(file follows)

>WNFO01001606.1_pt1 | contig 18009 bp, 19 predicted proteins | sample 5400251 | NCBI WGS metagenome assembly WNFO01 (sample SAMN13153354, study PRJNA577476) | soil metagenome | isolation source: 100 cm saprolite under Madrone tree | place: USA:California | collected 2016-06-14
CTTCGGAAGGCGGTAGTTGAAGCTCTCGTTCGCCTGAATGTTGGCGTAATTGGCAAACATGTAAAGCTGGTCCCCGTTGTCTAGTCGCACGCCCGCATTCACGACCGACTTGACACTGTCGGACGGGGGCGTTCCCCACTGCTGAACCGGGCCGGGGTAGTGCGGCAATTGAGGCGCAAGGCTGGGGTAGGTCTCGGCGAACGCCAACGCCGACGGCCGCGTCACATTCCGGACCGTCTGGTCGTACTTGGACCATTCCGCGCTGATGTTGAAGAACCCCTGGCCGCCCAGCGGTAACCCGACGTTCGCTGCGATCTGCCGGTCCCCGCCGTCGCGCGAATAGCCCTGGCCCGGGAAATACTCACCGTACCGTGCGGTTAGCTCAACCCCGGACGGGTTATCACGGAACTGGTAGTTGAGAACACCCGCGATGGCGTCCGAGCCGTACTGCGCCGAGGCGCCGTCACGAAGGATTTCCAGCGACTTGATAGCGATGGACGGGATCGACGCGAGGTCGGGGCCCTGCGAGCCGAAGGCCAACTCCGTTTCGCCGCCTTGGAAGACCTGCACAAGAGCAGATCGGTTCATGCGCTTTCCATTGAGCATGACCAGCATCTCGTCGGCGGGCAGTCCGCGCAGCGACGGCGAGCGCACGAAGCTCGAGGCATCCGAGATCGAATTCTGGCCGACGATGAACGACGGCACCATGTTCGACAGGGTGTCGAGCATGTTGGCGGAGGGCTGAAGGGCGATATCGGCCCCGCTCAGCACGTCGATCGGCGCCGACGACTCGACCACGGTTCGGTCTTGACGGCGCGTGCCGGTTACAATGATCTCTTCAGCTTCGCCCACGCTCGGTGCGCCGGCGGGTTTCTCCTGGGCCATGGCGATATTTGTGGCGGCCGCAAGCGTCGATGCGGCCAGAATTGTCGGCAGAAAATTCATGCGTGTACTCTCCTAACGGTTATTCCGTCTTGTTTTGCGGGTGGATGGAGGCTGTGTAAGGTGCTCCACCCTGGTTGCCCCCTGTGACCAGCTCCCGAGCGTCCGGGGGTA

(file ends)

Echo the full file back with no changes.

>WNFO01001606.1_pt1 | contig 18009 bp, 19 predicted proteins | sample 5400251 | NCBI WGS metagenome assembly WNFO01 (sample SAMN13153354, study PRJNA577476) | soil metagenome | isolation source: 100 cm saprolite under Madrone tree | place: USA:California | collected 2016-06-14
CTTCGGAAGGCGGTAGTTGAAGCTCTCGTTCGCCTGAATGTTGGCGTAATTGGCAAACATGTAAAGCTGGTCCCCGTTGTCTAGTCGCACGCCCGCATTCACGACCGACTTGACACTGTCGGACGGGGGCGTTCCCCACTGCTGAACCGGGCCGGGGTAGTGCGGCAATTGAGGCGCAAGGCTGGGGTAGGTCTCGGCGAACGCCAACGCCGACGGCCGCGTCACATTCCGGACCGTCTGGTCGTACTTGGACCATTCCGCGCTGATGTTGAAGAACCCCTGGCCGCCCAGCGGTAACCCGACGTTCGCTGCGATCTGCCGGTCCCCGCCGTCGCGCGAATAGCCCTGGCCCGGGAAATACTCACCGTACCGTGCGGTTAGCTCAACCCCGGACGGGTTATCACGGAACTGGTAGTTGAGAACACCCGCGATGGCGTCCGAGCCGTACTGCGCCGAGGCGCCGTCACGAAGGATTTCCAGCGACTTGATAGCGATGGACGGGATCGACGCGAGGTCGGGGCCCTGCGAGCCGAAGGCCAACTCCGTTTCGCCGCCTTGGAAGACCTGCACAAGAGCAGATCGGTTCATGCGCTTTCCATTGAGCATGACCAGCATCTCGTCGGCGGGCAGTCCGCGCAGCGACGGCGAGCGCACGAAGCTCGAGGCATCCGAGATCGAATTCTGGCCGACGATGAACGACGGCACCATGTTCGACAGGGTGTCGAGCATGTTGGCGGAGGGCTGAAGGGCGATATCGGCCCCGCTCAGCACGTCGATCGGCGCCGACGACTCGACCACGGTTCGGTCTTGACGGCGCGTGCCGGTTACAATGATCTCTTCAGCTTCGCCCACGCTCGGTGCGCCGGCGGGTTTCTCCTGGGCCATGGCGATATTTGTGGCGGCCGCAAGCGTCGATGCGGCCAGAATTGTCGGCAGAAAATTCATGCGTGTACTCTCCTAACGGTTATTCCGTCTTGTTTTGCGGGTGGATGGAGGCTGTGTAAGGTGCTCCACCCTGGTTGCCCCCTGTGACCAGCTCCCGAGCGTCCGGGGGTA